We've booked the Ven/Flo/Rome tour in Oct. and want to start reading more specifics about each city. Can anyone tell us which tour books are the freebies? Is it the large Italy book or the smaller individual city books? We don't mind buying books to read, we just don't want to buy something we'll get for free!
smithfly5, check what's available at your public library. We use a variety of books for our research, and you can often find a good selection of those there.
The tour page says that you get the "Italy" guidebook - which is probably the full size guide book. Email or call the tour department to confirm. I'd suggest paring it down to just the parts you'll need (that guide book is particularly large). There have been recent posts on this site about how to cut down your guide books into smaller pieces. I second the suggestion to check out guides from your local library (or look for outdated versions at Goodwill or other thrift shops). If I recall correctly, there's only one guide book provided per couple - if you plan to split up you'll want to keep that in mind.
According to the website, it is the Italy guidebook. It includes information on all the cities this tour travels to. You might want to call the RS office to insure this is correct. Then you can purchase other travel guides, if you want more information.
If you are looking for general information about a region, look at the book section of the Goodwill. I have found a treasure trove of guidebooks and phrase books for all less than $2 each, including most of Rick's guidebooks. The disclaimer here is that an older guidebook won't have the up to date prices or information on specifics. Use it to find out about the history and geography of the region you are going to and pick out places that seem interesting to you. Then, use the internet to find out the current prices and information. Any published guidebook, even the most recent updated version, will not always have current information.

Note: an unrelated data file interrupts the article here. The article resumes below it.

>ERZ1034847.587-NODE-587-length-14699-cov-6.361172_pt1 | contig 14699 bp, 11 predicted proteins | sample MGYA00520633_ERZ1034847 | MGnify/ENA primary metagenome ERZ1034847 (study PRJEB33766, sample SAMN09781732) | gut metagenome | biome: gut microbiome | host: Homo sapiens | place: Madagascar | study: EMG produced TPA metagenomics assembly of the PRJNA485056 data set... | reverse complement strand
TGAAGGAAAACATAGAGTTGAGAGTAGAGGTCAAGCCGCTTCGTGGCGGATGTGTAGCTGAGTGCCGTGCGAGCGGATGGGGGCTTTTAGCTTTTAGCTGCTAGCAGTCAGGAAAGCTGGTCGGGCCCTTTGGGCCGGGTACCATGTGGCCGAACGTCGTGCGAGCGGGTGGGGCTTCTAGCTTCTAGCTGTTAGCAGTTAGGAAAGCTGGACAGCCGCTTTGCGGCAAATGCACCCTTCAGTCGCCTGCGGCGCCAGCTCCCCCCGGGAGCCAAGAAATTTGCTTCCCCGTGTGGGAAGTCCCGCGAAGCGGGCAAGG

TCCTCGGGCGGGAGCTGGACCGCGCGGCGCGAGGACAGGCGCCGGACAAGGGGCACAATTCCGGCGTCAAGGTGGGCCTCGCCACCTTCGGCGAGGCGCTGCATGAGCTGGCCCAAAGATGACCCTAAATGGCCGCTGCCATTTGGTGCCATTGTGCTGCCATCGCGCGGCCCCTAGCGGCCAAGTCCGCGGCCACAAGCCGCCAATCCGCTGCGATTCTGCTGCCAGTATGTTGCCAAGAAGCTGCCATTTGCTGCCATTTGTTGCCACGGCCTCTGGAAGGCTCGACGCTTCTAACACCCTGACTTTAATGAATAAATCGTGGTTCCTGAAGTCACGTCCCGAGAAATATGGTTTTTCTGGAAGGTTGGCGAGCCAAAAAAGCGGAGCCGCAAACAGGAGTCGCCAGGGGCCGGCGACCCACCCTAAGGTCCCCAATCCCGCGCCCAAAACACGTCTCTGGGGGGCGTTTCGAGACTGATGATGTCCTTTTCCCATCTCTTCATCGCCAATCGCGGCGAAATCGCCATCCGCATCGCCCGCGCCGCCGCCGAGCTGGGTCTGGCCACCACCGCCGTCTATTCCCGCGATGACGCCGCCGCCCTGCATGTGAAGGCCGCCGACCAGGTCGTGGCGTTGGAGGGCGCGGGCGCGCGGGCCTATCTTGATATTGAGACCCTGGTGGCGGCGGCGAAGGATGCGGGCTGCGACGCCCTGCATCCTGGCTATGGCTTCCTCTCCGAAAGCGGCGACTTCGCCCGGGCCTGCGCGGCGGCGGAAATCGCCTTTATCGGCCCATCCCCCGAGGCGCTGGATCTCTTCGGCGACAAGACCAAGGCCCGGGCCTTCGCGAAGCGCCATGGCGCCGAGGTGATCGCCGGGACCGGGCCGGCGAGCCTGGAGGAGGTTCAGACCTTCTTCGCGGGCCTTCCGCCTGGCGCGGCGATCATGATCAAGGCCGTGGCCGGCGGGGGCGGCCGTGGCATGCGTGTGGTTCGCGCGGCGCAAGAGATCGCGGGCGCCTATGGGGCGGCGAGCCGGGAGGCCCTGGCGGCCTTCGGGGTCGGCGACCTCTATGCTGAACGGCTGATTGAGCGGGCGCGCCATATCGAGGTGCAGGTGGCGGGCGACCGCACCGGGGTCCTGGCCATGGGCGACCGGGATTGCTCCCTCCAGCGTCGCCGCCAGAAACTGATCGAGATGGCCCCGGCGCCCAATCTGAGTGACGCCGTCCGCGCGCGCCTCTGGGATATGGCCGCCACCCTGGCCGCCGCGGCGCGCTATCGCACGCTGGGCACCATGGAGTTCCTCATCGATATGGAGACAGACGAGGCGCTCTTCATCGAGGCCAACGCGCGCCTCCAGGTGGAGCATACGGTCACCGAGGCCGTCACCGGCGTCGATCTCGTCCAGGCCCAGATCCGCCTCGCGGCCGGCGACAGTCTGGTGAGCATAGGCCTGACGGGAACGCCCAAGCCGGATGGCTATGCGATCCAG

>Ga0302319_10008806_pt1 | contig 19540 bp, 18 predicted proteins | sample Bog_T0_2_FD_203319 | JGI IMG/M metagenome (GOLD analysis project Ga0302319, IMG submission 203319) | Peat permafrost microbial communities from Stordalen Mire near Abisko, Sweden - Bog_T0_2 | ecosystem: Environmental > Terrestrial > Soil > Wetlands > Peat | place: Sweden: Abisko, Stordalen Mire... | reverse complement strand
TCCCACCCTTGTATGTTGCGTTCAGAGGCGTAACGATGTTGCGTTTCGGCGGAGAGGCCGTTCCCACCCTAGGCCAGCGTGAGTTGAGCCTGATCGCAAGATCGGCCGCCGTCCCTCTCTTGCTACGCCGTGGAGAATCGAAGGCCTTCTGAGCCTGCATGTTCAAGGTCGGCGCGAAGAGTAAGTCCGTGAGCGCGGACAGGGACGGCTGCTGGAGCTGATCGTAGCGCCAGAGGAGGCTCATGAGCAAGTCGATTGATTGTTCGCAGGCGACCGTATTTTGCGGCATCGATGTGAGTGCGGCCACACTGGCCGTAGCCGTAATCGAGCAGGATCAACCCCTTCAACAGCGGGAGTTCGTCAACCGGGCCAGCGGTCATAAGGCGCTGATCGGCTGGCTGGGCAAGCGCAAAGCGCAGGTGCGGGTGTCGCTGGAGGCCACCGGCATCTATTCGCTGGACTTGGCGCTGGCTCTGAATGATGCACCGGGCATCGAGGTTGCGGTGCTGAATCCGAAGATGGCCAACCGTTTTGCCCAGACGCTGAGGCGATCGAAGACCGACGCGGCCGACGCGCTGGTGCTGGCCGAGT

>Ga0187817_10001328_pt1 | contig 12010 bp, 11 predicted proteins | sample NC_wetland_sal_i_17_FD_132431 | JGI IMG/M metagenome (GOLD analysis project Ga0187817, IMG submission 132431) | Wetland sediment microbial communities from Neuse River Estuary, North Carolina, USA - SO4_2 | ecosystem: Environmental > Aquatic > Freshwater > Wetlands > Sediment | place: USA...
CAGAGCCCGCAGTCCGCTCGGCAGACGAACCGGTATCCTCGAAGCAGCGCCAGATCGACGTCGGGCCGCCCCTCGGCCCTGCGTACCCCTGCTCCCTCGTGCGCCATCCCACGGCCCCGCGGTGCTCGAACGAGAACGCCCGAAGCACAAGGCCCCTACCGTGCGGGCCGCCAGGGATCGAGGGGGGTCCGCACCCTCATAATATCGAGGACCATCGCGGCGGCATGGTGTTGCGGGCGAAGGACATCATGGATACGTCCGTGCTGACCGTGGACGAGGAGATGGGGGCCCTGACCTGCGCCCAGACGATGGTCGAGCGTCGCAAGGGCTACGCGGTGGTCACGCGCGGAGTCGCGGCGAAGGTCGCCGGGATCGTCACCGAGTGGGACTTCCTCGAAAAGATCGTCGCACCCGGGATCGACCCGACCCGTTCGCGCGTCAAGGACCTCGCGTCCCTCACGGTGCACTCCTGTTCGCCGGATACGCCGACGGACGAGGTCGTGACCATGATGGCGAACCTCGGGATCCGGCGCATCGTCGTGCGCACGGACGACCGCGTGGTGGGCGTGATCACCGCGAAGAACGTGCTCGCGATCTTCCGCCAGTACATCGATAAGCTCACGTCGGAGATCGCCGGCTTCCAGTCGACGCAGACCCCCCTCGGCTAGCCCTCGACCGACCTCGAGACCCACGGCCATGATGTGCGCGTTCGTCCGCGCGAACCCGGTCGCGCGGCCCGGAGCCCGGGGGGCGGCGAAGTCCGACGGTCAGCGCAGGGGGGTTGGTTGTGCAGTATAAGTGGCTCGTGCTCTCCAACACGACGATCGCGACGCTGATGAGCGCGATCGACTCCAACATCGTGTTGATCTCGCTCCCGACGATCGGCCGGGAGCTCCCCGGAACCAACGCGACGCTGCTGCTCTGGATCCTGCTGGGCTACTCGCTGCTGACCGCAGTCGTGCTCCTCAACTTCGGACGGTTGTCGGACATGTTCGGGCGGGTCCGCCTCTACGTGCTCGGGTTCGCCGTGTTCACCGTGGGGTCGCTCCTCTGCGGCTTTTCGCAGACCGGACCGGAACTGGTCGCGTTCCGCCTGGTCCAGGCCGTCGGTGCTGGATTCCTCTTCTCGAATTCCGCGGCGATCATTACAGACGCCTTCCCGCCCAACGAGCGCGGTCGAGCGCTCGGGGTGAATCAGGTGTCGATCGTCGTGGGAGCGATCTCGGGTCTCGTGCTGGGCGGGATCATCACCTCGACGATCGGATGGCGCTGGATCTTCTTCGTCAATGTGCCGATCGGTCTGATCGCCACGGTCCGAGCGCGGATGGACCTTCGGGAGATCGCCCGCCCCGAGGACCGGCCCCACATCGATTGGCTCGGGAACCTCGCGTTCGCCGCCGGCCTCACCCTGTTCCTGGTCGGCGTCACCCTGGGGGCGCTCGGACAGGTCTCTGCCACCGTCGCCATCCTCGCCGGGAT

A plus of the low cost is that if I want to tear out a few pages to bring along, I feel no guilt. It is harder to do that if you've paid $20 for a book.
The disclaimer here is that an older guidebook won't have the up to date prices or information on specifics.
Carol makes a good point here: the small disadvantage to books is that they're impossible to keep up to date: changes to hours and prices, closings for renovations, etc. can happen at any time so your absolute best sources for up-to-date info on that sort of thing are (usually) the websites for the attractions themselves. I'll say "usually" because I've noticed that some Italian museum's websites have not yet been updated to reflect latest changes in photography rules, senior prices and some other details. Still, outdated travel guides are just fine for gathering historical and other background information.
Since you're on the tour, having up-to-date prices and recommendations are less valuable than the info on attractions and sights, which doesn't change much from year to year. Your tour leader will be able to make any recommendations you need. I did not find the city guides to have much more useful info than the big Italy guide.
The main things that the individual books (Rome, Florence, Venice) have that the Italy book doesn't are individual chapters on the main museums and the recommended walks (so, much more detail on these than in the general Italy book), and specific chapters on things like shopping, travel with children, evening entertainment, etc. Since you're on a tour, these things are less important for you than for those traveling on their own. You'll have a guide for the museums and walks on the tour, and the guide can also give you tips for museums you see on your own as well as shopping and evening activities.
All of this doesn't mean you shouldn't have a look at the specific city guidebooks, as well as other guidebooks, just to see if they have anything you find useful. This is particularly true for any time you spend in Venice before the tour and/or in Rome after it.
What Harold said. Plus....
My wife & I recently returned from the V/F/R tour. RS provided the ITALY guidebook. I also had a copy of the Venice guidebook.
Prior to leaving I cut up the Italy guidebook with the following sections: Venice, Florence, Rome. Stapled the sections together and carried them with me each day while touring. I also cut out the section on Assisi since we were ending our vacation with a few days in Assisi.
Having just those sections was sufficient for this tour due to the fact that we had our own tour guide who was supplemented by local guides in all three cities. And, your basically on the go from 8 in the morning until 8(or later) most nights. Even with free time, on this tour you really don't have the time to visit all of the attractions that you would read about in the large city only guidebooks. I ended up lugging the Venice book around for two weeks and didn't open it.
Enjoy the tour. Hope you have an extra few days before or after the tour on your own.